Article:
Senior Ensemble Member

Joleen Ballendine

Joleen is an improviser, actor and writer based in Edmonton, Alberta.

She is a mainstage cast member of Rapid Fire Theatre, Canada’s third oldest improv company. She started with the company in 2007 and in 2017 she became the Director of Education after running the Outreach program for over a decade. She is also the co-director of the Sphinxes Outreach Program which aims to empower and employ female, trans, and non-binary improvisors by giving them the tools to teach improv and then deliver the workshops to other marginalized voices.

Joleen performs weekly in Theatresports, Maestro, and serval long-form shows. Notable shows include Improvised Dungeons and Dragons directed by Edmonton’s own Mark Meer, Colin Mochrie and Friends in the Edmonton Fringe Festival, and she’s an original cast member of the hit show Off Book the Improvised Musical. Teaching and performing improv has taken Joleen all over Canada, the US, and Europe. She tours regularly with comedy partner Amy Shostak in their high energy, risk-taking improv duo Rä Power.

Improv isn’t Joleen’s only passion, she also writes and acts. She is a two-time Canadian Screen Awards nominee for both her performance and writing in the Canadian sketch comedy show Caution: May Contain Nuts on APTN. Alongside writing partners Gordie and Joey Lucius, Joleen was selected for the NSI Totally Television program in 2020 for their half-hour comedy, Lupita. The series is in development and hopefully will be available to a wide audience soon. The team of three is also working on a new half-hour sketch comedy show called thirtyONE which is also in development. She has written plays, musicals, sketch comedy, web series, and sitcoms. She thrives at telling stories whether it’s on the stage, on television, or verbally to anyone who will listen. Joleen is proud to be an Edmonton-based artist.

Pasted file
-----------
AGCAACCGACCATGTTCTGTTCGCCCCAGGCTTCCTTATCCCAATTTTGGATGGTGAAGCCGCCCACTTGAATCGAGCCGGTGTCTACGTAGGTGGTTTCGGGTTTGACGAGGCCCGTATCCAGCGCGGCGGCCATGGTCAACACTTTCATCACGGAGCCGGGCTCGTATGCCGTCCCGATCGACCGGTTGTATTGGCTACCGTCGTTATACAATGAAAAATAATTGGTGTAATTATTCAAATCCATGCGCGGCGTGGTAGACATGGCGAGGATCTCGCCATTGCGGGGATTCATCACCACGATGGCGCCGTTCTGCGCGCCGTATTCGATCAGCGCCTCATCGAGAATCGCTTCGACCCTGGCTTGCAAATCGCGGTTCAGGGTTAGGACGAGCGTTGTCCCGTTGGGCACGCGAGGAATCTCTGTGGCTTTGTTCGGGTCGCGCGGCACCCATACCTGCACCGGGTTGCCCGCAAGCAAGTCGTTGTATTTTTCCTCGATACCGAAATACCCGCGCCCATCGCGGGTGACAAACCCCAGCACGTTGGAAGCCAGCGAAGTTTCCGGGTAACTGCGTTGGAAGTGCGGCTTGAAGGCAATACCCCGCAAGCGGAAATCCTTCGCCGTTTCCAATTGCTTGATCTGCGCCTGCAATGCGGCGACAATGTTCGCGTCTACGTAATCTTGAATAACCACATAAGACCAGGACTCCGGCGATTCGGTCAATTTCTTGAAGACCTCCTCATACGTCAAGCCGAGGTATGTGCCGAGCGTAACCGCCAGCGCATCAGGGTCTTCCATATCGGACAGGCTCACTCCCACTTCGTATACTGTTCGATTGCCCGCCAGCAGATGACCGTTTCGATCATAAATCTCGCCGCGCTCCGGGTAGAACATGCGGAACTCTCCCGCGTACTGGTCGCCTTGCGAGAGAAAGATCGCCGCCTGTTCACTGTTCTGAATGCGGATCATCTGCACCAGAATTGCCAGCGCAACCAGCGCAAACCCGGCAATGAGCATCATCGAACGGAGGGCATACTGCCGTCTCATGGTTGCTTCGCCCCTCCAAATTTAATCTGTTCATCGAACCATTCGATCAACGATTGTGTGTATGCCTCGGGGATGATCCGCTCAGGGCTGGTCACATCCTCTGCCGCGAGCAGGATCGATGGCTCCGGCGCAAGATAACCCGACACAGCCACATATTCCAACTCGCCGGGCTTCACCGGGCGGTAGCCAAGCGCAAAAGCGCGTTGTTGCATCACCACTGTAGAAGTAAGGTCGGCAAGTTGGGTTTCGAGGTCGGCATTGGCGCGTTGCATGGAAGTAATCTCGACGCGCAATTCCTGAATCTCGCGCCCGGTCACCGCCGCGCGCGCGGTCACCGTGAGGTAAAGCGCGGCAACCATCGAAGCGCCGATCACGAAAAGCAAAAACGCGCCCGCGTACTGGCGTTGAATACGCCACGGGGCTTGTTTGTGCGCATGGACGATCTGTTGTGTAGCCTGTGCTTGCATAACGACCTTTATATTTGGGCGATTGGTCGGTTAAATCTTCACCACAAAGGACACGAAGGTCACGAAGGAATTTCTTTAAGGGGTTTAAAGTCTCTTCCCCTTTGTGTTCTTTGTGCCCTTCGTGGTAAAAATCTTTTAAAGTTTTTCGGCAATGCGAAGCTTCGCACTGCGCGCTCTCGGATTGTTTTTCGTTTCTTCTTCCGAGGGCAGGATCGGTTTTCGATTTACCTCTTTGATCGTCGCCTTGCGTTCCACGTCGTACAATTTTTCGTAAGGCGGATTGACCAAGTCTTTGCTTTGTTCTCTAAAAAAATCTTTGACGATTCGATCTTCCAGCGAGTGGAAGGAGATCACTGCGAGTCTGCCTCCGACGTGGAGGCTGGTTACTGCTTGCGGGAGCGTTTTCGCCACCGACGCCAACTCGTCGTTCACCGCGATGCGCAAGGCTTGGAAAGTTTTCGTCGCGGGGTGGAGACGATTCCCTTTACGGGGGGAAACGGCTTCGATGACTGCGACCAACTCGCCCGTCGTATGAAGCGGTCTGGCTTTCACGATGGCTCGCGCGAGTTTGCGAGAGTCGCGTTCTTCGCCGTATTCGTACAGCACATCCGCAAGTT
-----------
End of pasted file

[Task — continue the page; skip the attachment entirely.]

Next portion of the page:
They blended a Big Mac Meal together and made us drink the sludge. The moment I took a gulp I puked on the Varscona stage in front of a sold out theatre.

Joleen Ballendine

WHAT HAS BEEN YOUR MOST EMBARRASSING MOMENT ON STAGE?

During Halloween Theatresports, two or three years ago, the last punishment we were dealt was Zombie McDonalds. They blended a Big Mac Meal together and made us drink the sludge. The moment I took a gulp I puked on the Varscona stage in front of a sold out theatre. The worst part is that Tim Mikula didnt see that I had puked in the cup. He was being all cocky drinking the goop and serving himself seconds, and then he took my cup and drank my vomit! It was pretty bad.

HOW ABOUT YOUR GOLDEN MOMENT?

Some of my best moments have been with DOT DOT DOT, Jesse McPhee’s and my long-form CHiMPROV group. There’s nothing like creating a 45-minute story and having the audience scream and cheer at the ending.

WHAT DO YOU LIKE ABOUT LONG-FORM VERSUS SHORT-FORM IMPROV?

Long-form gives me more of an artistic thrill. Long-form is more challenging in the way that story is the most important and you need to make your characters really matter, because youre going to be with them for a very long time. Storytelling is one of my strengths.

Short-form took me longer to get good at it. It relies on making joke after joke after joke. My sense of humour can be very different, so figuring out your audience quickly is the key to short-form.

WHATS THE KEY TO A SUCCESSFUL IMPROV SCENE?

Heart. I know that’s really cheesy, but I tell my young students, you’re not a character. Youre care-actor. The audience has to care and believe you. As much as we love getting laughs, its always better to have the audience go, awww. That’s a lot harder to get out of them. They’re there to laugh they don’t expect to have their heart broken.

CAN YOU TELL US ABOUT YOUR TEACHING ENDEAVOURS?

I do a ton of teaching. I’m a freelance artist so I make my living off this shit. Thats a good quote eh? Through RFT Im the head of the At-Risk-Youth Program, and I’ve taught classes with students as young as six all the way up to the GeriActors a senior theatre group. One time at the Nosebowl there were three generations of people that I had taught sitting in the audience. They were a whole family. I had taught the mom in an adults workshop; the grandfather in the GeriActors and the granddaughter was actually on stage performing. We took a picture together it was sweet, and goes to show that improv truly is for everyone.

CAN YOU TELL US SOMETHING THAT NOBODY KNOWS ABOUT YOU?

I have two toothbrushes. One lives in my shower, and the other lives by my sink. This allows me to brush my teeth in both locations. I always make sure I have two.

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